An offensive identity reversal

The St. Louis Rams were once known as the "Greatest Shown on Earth." Now, the Rams (0-5) may as well change their name to the "Greatest Show on Paper." The Oakland Raiders (4-0), meanwhile, have played like the former description in outscoring opponents 162-90.

 

The St. Louis Rams were once known as the "Greatest Shown on Earth." Now, the Rams (0-5) may as well change their name to the "Greatest Show on Paper."

            The Oakland Raiders (4-0), meanwhile, have played like the former description in outscoring opponents 162-90. The two teams meet Sunday at the Edward Jones Dome in St. Louis. The Rams set the standard on offense for the previous three seasons but injuries to quarterback Kurt Warner, offensive tackle Orlando Pace, fullback James Hodgins and running back Marshall Faulk coupled with the fact that defenses have found a solution to slow down St. Louis have contributed to its demise.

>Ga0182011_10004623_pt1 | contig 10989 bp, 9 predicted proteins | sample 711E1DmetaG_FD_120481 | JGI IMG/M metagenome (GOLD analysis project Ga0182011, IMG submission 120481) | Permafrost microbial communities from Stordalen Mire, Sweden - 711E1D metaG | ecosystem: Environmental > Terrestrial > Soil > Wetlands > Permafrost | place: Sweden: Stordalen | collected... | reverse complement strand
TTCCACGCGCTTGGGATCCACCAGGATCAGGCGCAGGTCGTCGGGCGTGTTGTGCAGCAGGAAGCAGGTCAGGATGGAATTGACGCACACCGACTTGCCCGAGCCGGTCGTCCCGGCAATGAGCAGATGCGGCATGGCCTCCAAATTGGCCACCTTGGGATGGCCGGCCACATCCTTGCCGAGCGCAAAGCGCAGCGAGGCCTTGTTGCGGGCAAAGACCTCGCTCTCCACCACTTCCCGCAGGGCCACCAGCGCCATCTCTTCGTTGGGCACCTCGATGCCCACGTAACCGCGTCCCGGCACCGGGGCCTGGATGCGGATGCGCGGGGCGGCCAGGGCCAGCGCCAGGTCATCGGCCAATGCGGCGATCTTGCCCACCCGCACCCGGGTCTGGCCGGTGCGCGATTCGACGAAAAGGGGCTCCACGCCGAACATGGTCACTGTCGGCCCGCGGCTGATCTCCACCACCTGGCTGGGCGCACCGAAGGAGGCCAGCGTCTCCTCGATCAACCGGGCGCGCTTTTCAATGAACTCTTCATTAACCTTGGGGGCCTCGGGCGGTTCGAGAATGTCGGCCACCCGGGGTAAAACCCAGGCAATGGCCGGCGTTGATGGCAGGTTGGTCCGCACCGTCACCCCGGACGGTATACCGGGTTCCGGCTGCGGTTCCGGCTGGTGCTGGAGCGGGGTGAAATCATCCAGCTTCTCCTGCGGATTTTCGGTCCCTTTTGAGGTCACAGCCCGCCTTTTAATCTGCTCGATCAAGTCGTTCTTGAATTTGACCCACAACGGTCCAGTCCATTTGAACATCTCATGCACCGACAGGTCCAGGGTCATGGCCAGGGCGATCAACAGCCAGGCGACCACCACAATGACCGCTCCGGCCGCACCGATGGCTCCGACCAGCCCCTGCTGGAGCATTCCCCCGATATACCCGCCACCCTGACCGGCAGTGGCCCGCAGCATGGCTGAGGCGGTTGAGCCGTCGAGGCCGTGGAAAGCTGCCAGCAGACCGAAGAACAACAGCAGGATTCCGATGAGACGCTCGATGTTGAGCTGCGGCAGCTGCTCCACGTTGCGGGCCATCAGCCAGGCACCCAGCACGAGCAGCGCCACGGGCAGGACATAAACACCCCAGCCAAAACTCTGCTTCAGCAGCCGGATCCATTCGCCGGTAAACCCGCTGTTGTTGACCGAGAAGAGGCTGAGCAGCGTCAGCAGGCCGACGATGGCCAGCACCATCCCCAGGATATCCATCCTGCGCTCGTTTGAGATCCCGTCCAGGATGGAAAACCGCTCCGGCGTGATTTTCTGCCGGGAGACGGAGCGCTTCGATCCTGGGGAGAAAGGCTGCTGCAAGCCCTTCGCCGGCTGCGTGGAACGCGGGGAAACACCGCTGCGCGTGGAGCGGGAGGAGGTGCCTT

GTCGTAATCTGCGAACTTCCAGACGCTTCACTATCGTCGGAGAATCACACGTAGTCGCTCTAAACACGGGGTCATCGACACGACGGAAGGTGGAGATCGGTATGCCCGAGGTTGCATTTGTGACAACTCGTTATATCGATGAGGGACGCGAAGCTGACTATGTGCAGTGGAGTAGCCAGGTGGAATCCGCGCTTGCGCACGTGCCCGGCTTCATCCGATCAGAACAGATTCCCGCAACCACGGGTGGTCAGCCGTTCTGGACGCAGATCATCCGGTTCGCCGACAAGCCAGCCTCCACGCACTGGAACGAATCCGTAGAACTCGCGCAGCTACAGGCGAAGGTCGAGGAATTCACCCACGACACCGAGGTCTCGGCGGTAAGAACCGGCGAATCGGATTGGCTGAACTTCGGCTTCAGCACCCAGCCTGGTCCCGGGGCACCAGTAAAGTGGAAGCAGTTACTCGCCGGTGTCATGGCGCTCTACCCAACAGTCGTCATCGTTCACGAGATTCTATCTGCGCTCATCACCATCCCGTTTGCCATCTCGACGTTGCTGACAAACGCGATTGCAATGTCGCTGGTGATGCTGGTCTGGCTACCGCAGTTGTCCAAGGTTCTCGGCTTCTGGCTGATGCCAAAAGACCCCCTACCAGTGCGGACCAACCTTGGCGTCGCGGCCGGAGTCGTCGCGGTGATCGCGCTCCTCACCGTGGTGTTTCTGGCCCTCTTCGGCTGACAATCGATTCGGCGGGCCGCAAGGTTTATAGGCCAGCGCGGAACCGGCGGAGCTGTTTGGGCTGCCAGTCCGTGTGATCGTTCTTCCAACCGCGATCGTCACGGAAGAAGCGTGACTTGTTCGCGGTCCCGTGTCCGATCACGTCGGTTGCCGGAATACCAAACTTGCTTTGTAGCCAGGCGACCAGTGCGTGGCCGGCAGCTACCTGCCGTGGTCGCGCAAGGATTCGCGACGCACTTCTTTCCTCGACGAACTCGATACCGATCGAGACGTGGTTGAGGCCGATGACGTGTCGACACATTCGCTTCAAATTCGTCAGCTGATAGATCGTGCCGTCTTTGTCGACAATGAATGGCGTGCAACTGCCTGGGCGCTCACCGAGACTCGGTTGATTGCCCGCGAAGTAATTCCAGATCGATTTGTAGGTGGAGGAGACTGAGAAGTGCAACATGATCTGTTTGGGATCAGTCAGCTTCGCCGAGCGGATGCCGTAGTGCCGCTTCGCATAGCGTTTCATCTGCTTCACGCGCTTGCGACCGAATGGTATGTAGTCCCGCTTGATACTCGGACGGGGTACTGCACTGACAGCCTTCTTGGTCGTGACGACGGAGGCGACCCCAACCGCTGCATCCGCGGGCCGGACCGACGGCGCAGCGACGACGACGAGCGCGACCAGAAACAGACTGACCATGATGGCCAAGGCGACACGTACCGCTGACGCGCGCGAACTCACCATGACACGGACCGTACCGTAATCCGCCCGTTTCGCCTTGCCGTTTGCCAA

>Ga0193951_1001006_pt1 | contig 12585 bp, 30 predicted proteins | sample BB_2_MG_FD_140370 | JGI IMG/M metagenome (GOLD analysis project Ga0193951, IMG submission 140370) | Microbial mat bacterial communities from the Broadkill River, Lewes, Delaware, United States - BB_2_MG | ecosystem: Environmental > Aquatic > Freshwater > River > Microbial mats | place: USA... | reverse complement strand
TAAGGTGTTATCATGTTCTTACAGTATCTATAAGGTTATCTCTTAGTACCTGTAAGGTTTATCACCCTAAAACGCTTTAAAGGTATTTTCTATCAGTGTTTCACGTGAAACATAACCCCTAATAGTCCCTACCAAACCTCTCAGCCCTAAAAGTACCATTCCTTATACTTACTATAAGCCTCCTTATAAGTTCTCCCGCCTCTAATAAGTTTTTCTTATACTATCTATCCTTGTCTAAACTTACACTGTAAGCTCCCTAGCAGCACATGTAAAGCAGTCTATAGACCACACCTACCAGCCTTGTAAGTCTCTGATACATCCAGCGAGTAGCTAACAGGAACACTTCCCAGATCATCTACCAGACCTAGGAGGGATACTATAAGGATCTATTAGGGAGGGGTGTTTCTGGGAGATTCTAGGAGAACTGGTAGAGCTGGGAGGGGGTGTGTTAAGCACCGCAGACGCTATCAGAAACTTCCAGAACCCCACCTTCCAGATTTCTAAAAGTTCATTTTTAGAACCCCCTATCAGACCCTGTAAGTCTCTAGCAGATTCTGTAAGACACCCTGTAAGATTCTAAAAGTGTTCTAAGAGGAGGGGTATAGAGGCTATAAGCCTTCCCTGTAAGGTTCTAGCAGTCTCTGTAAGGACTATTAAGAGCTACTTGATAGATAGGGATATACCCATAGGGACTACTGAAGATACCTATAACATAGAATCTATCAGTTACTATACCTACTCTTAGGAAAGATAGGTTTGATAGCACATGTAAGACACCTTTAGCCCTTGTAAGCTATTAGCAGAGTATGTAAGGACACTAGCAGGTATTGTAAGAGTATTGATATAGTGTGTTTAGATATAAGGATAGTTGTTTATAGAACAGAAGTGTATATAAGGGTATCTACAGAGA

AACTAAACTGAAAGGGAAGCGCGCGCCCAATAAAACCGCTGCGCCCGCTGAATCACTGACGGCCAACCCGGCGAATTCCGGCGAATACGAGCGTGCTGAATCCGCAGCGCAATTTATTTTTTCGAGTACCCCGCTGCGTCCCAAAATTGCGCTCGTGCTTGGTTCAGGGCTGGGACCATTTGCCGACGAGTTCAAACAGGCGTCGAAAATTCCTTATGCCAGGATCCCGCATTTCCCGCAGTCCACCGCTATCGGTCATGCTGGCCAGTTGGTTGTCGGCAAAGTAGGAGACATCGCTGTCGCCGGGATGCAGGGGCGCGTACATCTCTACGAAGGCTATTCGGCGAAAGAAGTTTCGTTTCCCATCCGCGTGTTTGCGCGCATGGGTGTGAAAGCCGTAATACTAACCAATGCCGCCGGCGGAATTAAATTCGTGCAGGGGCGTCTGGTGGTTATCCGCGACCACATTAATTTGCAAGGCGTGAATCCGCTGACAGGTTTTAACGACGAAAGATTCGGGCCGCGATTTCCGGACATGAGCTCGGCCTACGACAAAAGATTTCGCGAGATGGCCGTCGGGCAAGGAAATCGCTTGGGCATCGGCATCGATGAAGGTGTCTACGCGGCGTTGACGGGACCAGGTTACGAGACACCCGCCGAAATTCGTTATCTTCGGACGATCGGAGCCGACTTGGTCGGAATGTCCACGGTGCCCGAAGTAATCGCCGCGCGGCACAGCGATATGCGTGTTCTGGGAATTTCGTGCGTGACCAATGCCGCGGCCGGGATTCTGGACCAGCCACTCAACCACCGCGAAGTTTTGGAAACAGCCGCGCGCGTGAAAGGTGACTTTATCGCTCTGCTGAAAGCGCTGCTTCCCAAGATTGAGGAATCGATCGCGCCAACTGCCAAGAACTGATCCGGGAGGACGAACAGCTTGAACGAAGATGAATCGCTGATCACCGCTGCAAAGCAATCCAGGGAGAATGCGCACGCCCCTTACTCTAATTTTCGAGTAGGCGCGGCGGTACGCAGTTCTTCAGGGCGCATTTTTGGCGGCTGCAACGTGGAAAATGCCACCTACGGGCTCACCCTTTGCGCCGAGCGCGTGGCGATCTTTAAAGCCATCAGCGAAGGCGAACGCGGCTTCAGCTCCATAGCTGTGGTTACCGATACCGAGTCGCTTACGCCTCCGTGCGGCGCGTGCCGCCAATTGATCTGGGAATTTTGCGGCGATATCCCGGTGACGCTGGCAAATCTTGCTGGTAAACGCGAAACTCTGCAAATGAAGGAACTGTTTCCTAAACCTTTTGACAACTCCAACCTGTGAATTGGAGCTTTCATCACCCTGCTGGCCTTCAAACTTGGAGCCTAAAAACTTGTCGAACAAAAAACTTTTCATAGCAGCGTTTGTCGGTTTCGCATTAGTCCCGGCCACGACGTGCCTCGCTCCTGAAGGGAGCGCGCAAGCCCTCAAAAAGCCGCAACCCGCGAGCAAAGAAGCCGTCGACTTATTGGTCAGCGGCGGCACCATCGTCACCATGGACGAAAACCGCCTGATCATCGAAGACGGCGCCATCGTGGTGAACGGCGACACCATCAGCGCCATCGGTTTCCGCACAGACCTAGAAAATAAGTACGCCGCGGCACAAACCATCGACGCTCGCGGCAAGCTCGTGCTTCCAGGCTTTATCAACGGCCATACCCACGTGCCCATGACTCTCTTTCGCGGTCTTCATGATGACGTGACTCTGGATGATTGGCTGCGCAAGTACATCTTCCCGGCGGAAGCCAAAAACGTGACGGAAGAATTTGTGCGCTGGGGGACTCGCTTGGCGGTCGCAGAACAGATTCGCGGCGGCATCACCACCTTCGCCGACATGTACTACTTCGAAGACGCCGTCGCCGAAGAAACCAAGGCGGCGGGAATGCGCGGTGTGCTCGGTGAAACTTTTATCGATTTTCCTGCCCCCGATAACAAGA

Oakland, meanwhile, has fashioned the top-ranked offense in the NFL, second passing and seventh running. The Raiders have adopted a "go for the jugular" approach under first-year head coach Bill Callahan, one that is strikingly similar to what St. Louis had when it was at its peak. Raiders' tight end Roland Williams played on the Rams' Super Bowl winning team in 1999 and sees ample similarities.

            "It's very similar to what we had in St. Louis," Williams said. "It's a very special offense."

            In fact, Williams added Oakland running back Charlie Garner has similar qualities to Faulk.

            "Marshall and Charlie are two of the best backs in the league," Williams said. "In fact, I think Charlie's the best in the league this year. When he hits the hole, he hits it with reckless abandon."

            St. Louis head coach Mike Martz sees an ample comparison as well.

            "They do a great job of spreading out and using the whole field," Martz said. "They do a good job of changing things. You can do that with a veteran quarterback in Rich Gannon. When they spread you out there are seams and they do a tremendous job of taking advantage of that."


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